Sri Lanka 300 for 5 (Nissanka 75, Chandimal 75, Ngarava 3-56) beat Zimbabwe 296 for 9 (Williams 100, Kaitano 42, Karunaratne 3-69) by five wickets
On a surface that was not particularly conducive to turn, the seamers of both teams made bigger contributions. For Sri Lanka, Chamika Karunaratne took 3 for 69 and Nuwan Pradeep claimed 2 for 54, both bowling their full quotas. Zimbabwe’s standout was Richard Ngarava, who claimed 3 for 56 from nine overs. Blessing Muzarabani and Sikandar Raza claimed one wicket apiece.
In nine previous ODI innings, Nissanka’s high score had been 24, but batting in his preferred opening position in this match, he was efficient in the Powerplay, finding boundaries through midwicket and through cover, as Sri Lanka cruised to 59 for 1 at the end of the 10 overs. He put on a 40-run partnership with Kusal Mendis, and 41 with Kamindu Mendis, but it was during his stand with Chandimal that Sri Lanka really gained the advantage, the pair making 66 together off 66 balls.
Nissanka continued to score heavily off errors of length, and struck at a run-a-ball more or less throughout his innings, reaching his maiden ODI fifty off the 49th delivery he faced. He was out in the 25th over, edging Sikandar Raza behind, though it did take a review to dislodge him.
Sri Lanka were a batter light in this game, with Karunaratne coming in at No. 7, but their next partnership made the game safe. Chandimal had begun slowly, as he often does in ODIs, hitting just 11 off his first 22 balls, but nurdled his way into a comfortable rhythm, and even before he struck his first boundary, off his 43rd ball, looked like he would play an innings of substance.
Where Nissanka had remained at close to a run-a-ball or better through the course of his innings, Chandimal was content to be less ambitious. He reached his half-century off his 64th delivery. Thanks to Asalanka scoring more quickly at the other end, Sri Lanka were cruising in their chase.
Asalanka himself had started with measure, but hit two fours and a six in the space of nine balls to get his strike rate around 100, and though he slowed slightly through the middle – Raza, Tendai Chatara, and Ngarava bowling nicely through the middle overs, Sri Lanka never seemed under particularly testing pressure, thanks to the singles both batters were squeezing out. Asalanka reached his fifty off the 57th ball he faced.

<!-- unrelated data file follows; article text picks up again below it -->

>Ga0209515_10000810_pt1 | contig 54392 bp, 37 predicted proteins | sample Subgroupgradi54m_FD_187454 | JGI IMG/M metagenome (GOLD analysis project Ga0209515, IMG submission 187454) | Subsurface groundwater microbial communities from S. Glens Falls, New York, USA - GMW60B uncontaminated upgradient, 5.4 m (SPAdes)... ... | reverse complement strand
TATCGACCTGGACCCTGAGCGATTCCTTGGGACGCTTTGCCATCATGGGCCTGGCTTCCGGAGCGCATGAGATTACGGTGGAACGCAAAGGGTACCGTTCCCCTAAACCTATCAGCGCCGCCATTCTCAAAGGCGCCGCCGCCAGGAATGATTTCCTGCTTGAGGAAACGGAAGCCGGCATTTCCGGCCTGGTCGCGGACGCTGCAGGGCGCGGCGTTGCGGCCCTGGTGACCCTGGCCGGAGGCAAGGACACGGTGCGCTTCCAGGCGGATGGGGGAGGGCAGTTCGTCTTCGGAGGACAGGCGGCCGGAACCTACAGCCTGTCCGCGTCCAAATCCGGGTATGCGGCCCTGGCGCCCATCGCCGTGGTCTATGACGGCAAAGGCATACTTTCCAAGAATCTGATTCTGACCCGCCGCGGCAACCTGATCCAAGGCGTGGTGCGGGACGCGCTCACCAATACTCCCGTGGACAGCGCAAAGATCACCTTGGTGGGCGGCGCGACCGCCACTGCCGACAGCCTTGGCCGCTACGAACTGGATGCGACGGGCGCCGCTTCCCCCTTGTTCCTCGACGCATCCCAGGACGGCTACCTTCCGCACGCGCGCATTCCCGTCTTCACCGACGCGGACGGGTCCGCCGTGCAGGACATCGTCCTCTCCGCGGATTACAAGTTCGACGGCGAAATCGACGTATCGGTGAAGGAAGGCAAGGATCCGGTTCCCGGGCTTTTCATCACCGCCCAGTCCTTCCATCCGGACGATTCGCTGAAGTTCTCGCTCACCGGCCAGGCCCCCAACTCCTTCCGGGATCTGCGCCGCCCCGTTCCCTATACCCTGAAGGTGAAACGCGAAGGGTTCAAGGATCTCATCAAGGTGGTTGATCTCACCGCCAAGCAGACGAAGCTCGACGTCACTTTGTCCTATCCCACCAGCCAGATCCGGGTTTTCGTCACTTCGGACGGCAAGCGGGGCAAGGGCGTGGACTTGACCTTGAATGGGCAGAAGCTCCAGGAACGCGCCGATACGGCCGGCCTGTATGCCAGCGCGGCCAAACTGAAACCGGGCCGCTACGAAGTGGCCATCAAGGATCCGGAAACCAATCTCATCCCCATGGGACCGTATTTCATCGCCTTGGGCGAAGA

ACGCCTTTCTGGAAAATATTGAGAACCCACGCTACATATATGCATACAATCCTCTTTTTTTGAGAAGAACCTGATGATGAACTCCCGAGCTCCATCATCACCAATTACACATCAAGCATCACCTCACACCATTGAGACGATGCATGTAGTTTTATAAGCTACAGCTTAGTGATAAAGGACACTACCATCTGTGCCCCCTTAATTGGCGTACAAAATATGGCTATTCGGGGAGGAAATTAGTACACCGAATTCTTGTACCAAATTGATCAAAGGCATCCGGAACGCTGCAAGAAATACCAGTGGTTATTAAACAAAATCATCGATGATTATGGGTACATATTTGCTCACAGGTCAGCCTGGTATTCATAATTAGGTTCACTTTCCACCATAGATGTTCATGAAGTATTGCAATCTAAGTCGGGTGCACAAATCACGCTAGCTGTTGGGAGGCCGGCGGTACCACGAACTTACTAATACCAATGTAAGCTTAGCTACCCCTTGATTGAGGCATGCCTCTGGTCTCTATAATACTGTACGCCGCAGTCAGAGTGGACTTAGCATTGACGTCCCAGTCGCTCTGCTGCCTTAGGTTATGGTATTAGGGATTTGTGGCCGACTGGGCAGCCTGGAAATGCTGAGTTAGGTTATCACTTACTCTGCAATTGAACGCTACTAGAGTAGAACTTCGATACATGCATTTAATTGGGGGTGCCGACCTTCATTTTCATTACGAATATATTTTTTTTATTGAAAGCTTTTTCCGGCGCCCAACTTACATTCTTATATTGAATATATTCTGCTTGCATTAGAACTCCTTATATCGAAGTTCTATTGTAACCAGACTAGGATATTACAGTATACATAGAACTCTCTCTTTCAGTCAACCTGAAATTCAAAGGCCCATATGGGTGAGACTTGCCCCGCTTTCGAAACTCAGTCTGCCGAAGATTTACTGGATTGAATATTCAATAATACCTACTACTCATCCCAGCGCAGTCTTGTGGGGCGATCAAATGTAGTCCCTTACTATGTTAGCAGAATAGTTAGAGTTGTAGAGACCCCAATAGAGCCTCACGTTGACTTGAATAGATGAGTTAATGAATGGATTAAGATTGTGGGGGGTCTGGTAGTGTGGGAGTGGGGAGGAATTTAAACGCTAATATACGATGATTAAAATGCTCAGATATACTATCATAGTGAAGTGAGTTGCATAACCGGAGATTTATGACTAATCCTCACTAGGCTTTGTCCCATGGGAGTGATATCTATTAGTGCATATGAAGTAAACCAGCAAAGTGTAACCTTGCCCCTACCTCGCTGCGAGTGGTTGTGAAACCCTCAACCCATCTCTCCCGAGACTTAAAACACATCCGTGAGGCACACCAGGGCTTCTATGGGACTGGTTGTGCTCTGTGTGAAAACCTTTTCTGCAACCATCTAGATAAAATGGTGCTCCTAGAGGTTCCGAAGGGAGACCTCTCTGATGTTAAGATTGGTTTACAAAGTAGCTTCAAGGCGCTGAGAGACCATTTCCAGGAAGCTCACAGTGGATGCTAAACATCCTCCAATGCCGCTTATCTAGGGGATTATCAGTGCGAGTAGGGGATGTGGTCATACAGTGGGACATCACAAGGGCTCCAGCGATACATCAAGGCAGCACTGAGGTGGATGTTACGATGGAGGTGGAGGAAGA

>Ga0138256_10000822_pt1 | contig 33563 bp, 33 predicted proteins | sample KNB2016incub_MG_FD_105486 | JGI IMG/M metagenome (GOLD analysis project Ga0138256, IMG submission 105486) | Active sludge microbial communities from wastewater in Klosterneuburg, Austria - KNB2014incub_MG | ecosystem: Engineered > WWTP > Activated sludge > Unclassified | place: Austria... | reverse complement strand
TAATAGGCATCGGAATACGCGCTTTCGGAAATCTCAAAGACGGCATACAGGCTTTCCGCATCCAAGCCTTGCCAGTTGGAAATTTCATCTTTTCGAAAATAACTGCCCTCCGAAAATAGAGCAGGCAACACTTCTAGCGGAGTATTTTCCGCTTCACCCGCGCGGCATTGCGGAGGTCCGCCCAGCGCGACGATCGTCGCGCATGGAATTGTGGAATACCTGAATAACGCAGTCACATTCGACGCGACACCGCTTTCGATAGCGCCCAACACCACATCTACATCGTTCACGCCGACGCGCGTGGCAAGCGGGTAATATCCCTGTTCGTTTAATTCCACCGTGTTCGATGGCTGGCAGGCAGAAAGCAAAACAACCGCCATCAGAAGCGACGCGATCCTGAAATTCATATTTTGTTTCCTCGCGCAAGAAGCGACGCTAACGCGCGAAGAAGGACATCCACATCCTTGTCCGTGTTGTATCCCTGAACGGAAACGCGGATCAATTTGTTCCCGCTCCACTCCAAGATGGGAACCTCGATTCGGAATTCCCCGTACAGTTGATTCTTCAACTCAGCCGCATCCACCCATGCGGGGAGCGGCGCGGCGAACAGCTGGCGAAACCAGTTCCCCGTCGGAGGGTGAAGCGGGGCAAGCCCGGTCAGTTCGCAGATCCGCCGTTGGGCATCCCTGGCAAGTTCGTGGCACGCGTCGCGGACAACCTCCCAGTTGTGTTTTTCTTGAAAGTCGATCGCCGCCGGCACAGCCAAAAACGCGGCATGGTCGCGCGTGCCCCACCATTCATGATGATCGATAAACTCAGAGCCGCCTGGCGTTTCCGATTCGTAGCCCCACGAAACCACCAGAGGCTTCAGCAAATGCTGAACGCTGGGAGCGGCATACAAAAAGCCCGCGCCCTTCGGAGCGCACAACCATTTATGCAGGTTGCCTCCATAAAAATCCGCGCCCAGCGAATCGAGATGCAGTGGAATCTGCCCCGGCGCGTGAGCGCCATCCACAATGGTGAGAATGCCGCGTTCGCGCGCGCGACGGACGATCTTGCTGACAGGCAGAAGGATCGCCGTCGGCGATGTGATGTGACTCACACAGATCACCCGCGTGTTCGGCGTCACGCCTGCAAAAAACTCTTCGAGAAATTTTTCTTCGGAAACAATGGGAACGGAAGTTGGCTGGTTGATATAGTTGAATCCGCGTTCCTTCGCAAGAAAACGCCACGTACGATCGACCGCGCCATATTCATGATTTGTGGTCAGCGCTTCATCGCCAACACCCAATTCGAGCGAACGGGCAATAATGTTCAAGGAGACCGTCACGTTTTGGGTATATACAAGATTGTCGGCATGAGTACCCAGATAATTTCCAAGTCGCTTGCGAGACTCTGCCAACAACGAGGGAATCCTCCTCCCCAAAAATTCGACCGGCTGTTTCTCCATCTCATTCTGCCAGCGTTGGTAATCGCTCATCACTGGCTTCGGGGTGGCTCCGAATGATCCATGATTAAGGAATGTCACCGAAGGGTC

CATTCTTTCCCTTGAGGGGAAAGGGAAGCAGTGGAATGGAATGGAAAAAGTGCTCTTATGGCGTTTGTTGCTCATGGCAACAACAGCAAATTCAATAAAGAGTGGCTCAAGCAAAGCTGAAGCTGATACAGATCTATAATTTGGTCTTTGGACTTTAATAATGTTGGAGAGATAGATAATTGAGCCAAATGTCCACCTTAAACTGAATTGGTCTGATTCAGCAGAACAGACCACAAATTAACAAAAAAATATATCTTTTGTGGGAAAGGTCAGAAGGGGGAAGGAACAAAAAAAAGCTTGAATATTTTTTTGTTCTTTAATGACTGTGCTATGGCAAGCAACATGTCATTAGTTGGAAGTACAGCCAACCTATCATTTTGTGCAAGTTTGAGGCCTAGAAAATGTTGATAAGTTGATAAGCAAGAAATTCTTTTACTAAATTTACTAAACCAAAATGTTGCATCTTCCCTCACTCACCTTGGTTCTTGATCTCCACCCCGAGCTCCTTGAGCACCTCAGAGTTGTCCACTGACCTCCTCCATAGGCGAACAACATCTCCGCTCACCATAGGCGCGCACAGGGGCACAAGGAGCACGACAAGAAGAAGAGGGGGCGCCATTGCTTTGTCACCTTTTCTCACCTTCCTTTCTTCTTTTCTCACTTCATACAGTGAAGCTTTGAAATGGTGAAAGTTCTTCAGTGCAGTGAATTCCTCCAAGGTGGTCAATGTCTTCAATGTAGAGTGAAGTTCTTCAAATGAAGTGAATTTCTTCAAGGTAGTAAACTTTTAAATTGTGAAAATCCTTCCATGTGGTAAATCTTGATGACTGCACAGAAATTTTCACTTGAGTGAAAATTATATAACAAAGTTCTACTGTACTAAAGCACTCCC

He accelerated a little after that, as Sri Lanka’s required rate edged occasionally above a run-a-ball. He struck Ngarava for six over square leg to bring the equation down to five needed off the last 13 balls, then was hit on the pads and was trapped lbw. Dasun Shanaka and Karunaratne took the chase home in the next over.
Earlier, Zimbabwe had looked like they were headed to a total near 300 since the start of their innings, when Kaitano and Chakabva put on 80 together for the first wicket. Kaitano was the aggressor through much of that, finding five of his eight boundaries behind square. Chakabva also used the pace of the ball to score a substantial percentage of his runs, but also picked frequent singles and twos through cover and midwicket, against the spinners in particular, as he put on a 50-run partnership with Williams as well.
Williams’ own innings was perhaps the best of the match, even if his first boundary was a lucky top edge for six off Nuwan Pradeep. He kept his run rate healthy via frequent singles and twos, but made sure to punish Sri Lanka’s errors in line in particular. He reached his half-century off 52 balls, and upped the tempo in the death overs, although Zimbabwe will perhaps reflect they should have hit more than the 69 they managed in the last 10 overs, with six wickets still in hand.
Williams was especially severe on Karunaratne, whom he hit for two fours and a six in the 48th over. He got to his fifth career hundred in the next over, but Karunaratne dismissed him eventually, hitting his off stump as Williams heaved across the line. It was a heroic effort from the Zimbabwean, though in the end, not a match-winning one.
Andrew Fidel Fernando is ESPNcricinfo’s Sri Lanka correspondent. @afidelf